While everybody was caught up in the drama of Blink-182, they missed the rest of the Justice League splitting as well. Sum 41’s frontman got married, Green Day changed genres, The Ataris released a completely not pop-punk album in 2007 and then went quiet (van Rheenen 2011), and so on and so forth. In the course of a year or two, every band that Generation Y held dear silently slipped into their graves. The end was nigh and people felt the pressure from other musical figures telling the that the “scene” was through, but pop punk proved to be resilient.

In 2007, pop punk band Say Anything released their most influential record of all time, “In Defense of the Genre” a stylistically vast record that blew away critic after critic (Metacritic 2007). Everybody seemed to be rushing to defend their genre, especially the artists. New Jersey band Man Overboard’s (named after a Blink-182 song) website redirects the URL www.defendpoppunk.com to their own www.manoverboardnj.com. Just as Blink-182 sparked the death, they also brought the fire back to the revival. In 2009, Blink-182 took the Grammy stage together for the first time in years. Bassist and vocalist Mark Hoppus grabbed the mic and shouted “Blink-182 is back!” Thus began the revival of pop-punk, after being dead for only two years.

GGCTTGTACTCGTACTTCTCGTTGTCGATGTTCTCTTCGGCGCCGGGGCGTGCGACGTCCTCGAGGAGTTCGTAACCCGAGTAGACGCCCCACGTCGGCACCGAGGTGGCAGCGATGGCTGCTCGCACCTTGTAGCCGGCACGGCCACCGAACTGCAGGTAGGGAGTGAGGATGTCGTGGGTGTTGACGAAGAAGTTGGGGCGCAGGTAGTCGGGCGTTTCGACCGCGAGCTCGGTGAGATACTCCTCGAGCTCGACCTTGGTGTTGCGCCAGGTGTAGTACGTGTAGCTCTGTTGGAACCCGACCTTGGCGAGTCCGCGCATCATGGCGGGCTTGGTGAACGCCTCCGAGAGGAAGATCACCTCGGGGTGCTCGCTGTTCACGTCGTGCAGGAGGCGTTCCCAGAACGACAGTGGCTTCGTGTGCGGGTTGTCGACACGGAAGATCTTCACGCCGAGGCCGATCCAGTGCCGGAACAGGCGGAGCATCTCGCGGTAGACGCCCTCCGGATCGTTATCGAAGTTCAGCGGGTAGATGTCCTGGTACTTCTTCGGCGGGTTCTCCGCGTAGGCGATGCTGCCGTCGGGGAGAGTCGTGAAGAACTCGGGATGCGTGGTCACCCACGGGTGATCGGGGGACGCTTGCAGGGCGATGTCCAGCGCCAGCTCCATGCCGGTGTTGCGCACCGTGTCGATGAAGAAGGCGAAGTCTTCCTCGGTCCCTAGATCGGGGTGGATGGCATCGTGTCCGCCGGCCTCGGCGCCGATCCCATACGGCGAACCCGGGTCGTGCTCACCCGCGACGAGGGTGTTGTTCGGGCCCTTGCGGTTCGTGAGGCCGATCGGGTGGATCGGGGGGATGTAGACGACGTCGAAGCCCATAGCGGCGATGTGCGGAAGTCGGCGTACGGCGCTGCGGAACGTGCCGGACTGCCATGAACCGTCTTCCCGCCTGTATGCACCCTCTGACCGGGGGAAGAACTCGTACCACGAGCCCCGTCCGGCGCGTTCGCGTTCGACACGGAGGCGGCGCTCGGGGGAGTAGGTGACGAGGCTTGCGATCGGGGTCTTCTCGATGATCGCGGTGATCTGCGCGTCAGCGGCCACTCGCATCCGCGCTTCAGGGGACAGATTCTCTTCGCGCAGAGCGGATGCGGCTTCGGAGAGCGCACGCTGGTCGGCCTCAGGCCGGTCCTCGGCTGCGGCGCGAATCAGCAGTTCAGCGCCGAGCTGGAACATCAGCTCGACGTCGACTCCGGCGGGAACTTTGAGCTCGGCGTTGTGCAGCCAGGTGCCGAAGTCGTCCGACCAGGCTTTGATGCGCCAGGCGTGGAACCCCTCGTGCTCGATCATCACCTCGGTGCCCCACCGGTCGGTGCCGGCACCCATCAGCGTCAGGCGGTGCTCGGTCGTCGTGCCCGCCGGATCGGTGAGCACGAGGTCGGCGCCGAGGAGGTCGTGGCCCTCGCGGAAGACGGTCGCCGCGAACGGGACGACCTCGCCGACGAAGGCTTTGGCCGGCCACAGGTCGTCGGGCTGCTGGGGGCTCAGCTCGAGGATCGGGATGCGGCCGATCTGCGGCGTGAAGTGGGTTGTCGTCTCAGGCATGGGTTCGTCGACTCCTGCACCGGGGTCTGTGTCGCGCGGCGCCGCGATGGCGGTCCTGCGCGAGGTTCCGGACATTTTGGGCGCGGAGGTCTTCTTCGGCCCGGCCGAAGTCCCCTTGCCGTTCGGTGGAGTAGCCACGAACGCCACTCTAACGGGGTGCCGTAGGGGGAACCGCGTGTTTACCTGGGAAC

Pop punk appears to have been split into two factions today: those who listened before the revival, and those who began only after. “The decline of pop-punk had several-fold reasons for its departure from form. For one, pop-punk sold its proverbial soul to the metaphorical Top 40 devil, who, fittingly enough, came wearing thirty different hues of neon, shutter shades, skinny jeans, and spoke only in auto-tune.” (van Rheenen 2011) The advent of the ease of the at-home recording of music did nothing to ease pop punk back into popularity. Individuals lacking in vocal or instrumental talent permeated their tracks with MIDI music or pitch correction (commonly referred to as auto-tune). With bands popping up everywhere like Breathe Carolina, Blood on the Dance Floor and others calling themselves pop punk while demonstrating otherwise, the burden of proof lay on the fans. Popular social media website Twitter lit up with the popular “hashtag” #poppunkisnotdead still in use today.